I have had this thought about starting a blog on how to do this because there might be some people that would wish to learn how to program if they could. There may not be any interest in which case I can just let this thread fall out of circulation.
Also, I am not some kind of guru or expert in programming, I just know how.
Additionally, BASIC is considered in the programming community as an inefficient dinosaur that belongs on a museum shelf but not actually to be used for anything. My personal belief is that BASIC is very easy to learn and use and will be an excellent investment of time if you want to learn how to program, as knowledge of BASIC will help you learn other languages later.
The first step is to get QB64 which is freeware here: http://www.qb64.net/
If you have Windows, select that tab to see the download link. I used the .zip link myself.
When you run it, you will be presented with a blue screen where you can type in BASIC instruction code.
The first lessons will be about a program which I call "Rstation" which will create a loss distribution list for a chosen number of inside betting stations.
' Stations/Straight Losses
' 7/58, 10/35?,11/40, 12/31, 13/28, 14/20, 15/20, 16/19, 17/27, 18/11
1 SCREEN 12
5 DIM so(500)
7 INPUT "# of stations"; s
10 RANDOMIZE TIMER
20 rs = INT(RND * 37): sp = sp + 1
30 IF rs < s THEN so(sl) = so(sl) + 1: sl = 0: GOTO 70 'output
50 sl = sl + 1: tol = tol + 1: IF sl > ml THEN ml = sl
60 ' output
70 'CLS: PRINT "Spins:"; sp
80 'PRINT "Losses:"; ml
90 IF sp = 16000000 THEN 120
101 a$ = INKEY$: IF a$ = "q" OR a$ = "Q" THEN END
110 GOTO 20
120 cr = cr + 1
130 CLS: PRINT "Completed Results:"; cr
135 IF ml >= oml THEN oml = ml
140 PRINT "Max Loss:"; oml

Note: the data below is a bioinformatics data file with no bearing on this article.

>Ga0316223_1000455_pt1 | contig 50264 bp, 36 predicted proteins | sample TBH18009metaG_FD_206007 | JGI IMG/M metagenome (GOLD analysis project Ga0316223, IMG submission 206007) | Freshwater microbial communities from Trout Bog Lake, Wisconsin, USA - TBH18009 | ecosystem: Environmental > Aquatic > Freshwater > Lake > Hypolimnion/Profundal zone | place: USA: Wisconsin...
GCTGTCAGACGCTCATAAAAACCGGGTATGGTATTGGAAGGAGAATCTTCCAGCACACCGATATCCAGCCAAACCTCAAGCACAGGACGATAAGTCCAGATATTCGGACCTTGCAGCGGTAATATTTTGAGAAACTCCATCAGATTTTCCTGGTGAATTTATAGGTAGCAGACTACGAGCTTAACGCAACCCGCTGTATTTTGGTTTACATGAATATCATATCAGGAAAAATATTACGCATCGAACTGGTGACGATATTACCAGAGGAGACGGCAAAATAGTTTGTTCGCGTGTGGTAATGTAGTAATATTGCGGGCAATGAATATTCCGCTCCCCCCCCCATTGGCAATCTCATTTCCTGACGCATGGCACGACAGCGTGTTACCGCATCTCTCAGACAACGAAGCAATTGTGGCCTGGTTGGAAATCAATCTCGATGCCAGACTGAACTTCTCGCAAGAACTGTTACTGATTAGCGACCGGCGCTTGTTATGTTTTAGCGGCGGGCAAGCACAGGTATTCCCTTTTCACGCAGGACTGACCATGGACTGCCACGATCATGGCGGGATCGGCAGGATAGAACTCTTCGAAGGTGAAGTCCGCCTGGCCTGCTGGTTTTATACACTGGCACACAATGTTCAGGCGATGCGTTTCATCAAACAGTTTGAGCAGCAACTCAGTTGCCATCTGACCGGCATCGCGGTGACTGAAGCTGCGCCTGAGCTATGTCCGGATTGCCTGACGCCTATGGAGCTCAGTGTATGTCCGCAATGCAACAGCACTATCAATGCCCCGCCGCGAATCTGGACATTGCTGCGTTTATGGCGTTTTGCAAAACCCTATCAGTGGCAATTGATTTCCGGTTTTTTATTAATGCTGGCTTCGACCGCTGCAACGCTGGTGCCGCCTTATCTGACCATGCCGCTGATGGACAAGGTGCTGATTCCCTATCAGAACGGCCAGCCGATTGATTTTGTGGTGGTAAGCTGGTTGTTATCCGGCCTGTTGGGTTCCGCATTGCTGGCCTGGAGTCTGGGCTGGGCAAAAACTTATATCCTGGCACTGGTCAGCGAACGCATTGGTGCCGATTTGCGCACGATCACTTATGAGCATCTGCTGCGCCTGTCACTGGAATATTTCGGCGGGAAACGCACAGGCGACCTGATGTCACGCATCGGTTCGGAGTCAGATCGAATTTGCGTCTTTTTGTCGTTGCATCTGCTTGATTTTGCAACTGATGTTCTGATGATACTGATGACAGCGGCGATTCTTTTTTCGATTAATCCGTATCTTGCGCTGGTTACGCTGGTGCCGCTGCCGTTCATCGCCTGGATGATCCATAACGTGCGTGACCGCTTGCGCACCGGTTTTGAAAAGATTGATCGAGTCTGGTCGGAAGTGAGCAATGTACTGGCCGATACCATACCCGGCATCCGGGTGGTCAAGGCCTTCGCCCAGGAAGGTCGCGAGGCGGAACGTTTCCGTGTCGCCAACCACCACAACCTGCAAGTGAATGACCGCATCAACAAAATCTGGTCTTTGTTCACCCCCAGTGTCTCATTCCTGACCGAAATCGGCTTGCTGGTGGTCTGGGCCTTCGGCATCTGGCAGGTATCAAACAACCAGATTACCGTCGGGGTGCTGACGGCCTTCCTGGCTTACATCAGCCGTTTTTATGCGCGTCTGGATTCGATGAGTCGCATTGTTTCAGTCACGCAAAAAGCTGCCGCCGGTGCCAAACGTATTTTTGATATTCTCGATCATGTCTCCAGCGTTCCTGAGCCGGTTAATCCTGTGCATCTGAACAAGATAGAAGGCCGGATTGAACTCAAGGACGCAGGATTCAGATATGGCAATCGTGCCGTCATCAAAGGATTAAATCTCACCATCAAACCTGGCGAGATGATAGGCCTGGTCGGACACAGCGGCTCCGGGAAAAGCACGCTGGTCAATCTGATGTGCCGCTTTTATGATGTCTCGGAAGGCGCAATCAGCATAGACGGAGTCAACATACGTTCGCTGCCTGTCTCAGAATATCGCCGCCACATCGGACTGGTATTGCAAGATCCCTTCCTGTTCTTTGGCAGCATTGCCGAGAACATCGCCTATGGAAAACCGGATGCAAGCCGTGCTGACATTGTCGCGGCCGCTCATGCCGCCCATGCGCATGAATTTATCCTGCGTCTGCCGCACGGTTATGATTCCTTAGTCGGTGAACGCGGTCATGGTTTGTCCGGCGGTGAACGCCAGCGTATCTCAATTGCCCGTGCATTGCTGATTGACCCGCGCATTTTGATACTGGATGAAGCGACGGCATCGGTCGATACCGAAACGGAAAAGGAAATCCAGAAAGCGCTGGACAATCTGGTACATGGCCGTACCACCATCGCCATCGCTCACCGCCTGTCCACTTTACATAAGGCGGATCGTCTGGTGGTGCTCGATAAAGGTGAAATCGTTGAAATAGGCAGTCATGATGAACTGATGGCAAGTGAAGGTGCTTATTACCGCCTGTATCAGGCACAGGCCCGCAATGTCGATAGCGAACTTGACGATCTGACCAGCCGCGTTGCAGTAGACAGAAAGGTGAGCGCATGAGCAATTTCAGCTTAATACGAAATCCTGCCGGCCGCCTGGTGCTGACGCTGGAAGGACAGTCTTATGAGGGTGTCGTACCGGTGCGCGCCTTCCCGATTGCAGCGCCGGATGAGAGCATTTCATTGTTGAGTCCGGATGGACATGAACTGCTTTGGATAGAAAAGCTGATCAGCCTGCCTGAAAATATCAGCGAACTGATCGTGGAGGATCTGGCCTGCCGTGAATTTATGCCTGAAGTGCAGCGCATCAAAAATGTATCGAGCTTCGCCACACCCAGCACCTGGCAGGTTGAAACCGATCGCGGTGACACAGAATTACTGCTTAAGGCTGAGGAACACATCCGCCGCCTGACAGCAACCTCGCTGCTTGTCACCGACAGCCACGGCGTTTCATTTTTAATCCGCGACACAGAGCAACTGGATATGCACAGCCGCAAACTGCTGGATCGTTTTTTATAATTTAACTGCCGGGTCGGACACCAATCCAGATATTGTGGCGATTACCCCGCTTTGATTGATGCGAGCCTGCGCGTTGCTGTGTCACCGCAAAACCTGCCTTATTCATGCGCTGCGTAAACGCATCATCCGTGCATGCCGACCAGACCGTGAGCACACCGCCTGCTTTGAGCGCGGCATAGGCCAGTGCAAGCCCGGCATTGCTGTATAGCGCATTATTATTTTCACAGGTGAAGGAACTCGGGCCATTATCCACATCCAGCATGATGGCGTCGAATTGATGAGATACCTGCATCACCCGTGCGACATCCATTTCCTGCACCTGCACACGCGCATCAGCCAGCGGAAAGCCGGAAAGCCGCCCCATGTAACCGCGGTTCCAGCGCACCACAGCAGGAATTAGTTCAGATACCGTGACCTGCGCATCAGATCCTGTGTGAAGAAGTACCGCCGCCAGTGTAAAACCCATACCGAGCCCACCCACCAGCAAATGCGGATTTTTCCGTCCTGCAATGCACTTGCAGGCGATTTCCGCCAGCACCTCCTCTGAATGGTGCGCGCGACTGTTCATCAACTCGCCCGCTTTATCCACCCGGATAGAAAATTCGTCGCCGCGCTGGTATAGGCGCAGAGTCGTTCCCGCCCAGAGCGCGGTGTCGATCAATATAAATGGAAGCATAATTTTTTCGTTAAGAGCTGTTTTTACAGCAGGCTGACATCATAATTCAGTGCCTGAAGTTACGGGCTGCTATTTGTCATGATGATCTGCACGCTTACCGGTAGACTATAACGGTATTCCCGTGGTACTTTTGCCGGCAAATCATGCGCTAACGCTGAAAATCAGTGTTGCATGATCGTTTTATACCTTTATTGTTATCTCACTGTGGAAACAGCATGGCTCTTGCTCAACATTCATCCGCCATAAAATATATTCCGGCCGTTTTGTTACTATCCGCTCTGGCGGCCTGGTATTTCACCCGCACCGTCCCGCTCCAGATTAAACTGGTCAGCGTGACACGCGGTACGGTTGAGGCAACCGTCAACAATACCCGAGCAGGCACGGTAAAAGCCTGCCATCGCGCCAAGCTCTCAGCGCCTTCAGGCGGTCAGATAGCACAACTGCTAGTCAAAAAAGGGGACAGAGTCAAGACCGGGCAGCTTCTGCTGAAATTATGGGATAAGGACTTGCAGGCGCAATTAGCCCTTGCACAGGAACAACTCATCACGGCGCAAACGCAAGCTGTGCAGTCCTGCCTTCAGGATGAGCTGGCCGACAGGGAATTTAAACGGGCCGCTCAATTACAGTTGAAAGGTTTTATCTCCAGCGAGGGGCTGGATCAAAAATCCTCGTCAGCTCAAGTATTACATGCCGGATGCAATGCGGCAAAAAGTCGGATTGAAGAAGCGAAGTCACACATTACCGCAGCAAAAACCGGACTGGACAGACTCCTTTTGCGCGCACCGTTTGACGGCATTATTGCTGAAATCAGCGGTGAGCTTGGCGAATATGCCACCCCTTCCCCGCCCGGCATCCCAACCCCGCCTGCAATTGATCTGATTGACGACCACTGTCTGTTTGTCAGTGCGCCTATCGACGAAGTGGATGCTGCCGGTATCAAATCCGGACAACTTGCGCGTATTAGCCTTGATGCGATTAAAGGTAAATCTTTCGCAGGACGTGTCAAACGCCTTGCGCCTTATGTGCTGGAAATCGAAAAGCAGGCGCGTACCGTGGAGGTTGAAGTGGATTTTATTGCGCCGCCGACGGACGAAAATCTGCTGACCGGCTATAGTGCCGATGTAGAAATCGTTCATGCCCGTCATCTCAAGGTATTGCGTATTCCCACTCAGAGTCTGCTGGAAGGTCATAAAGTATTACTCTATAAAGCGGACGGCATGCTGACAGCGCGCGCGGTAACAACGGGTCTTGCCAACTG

142 PRINT: GOSUB 200
150 sp = 0: GOTO 20
200 FOR i = 1 TO 456
210 PRINT so(i);: rt = rt + so(i): so(i) = 0: NEXT i: PRINT rt: rt = 0
215 'PRINT tol: tol = 0
You will notice that the first two lines have the " ' " character (apostrophe) as their first character. This signifies "comment" to QB64; it ignores anything that is typed after an apostrophe. This way you can type notes to remind you of what a section of code does or for any other reason.
You will also notice numbers that appear first on other lines like 1 5 7 10 20 etc. Those are simply line labels (names of the line) that can be referred to in the code so the computer can go to a specific line and execute the code there. In QB64, line labels are not specifically necessary and you can see they weren't even used for the first two lines that I typed in. QB64 will execute the code line by line, in order, unless told otherwise and because of the ability to tell it otherwise, its a good habit to label lines. Those of you that already know how to program will surely be rolling your eyes at this but its just how I do things. : ) The only thing you cannot do is have 2 lines with the same line label (name).
Let's talk about the heart of the program which is line 20:
20 rs = INT(RND * 37):
sp = sp + 1This line consists of two instructions. One on each side of the colon. If you want to put more than one instruction on a single line, the colon is how you separate them so QB64 knows they are two different instructions to be executed sequentially.Although it might not be apparent, both instructions start out the same way with what is called a variable. This a label (name) that has a value associated with it that is capable of changing. The first instruction is rs=INT(RND*37) and the variable here is rs. The second instruction is sp=sp+1 and the variable there is sp.The simplest instruction is the second one. I decided to use the variable sp to track the number of spins. The first instruction "spins the wheel" (more on that later) and so the very next thing I want to do is have the variable sp count those spins. The way to do this is to say sp= and then to define what you want it to equal. Since I am counting spins I want it to equal ONE MORE than it currently does which is sp+1. So, sp=sp+1 accomplishes this. Here is an example. All variables start with the value of 0 when you first run a program. So, the first time that line 20 is run sp will be 0. The first instruction "spins the wheel" (more on that later) and then the second instruction will change the value of sp to 1 because 0+1=1; where 0 was the previous value of sp at program start and that value plus one, is one. The next time line 20 is executed, sp will be 1 and the same instruction will change the value of sp to 2 (1+1=2).I would like to explain how the "wheel spins" next (the first instruction) if anyone is interested. The next lesson will show you how to write your first program using that section of code!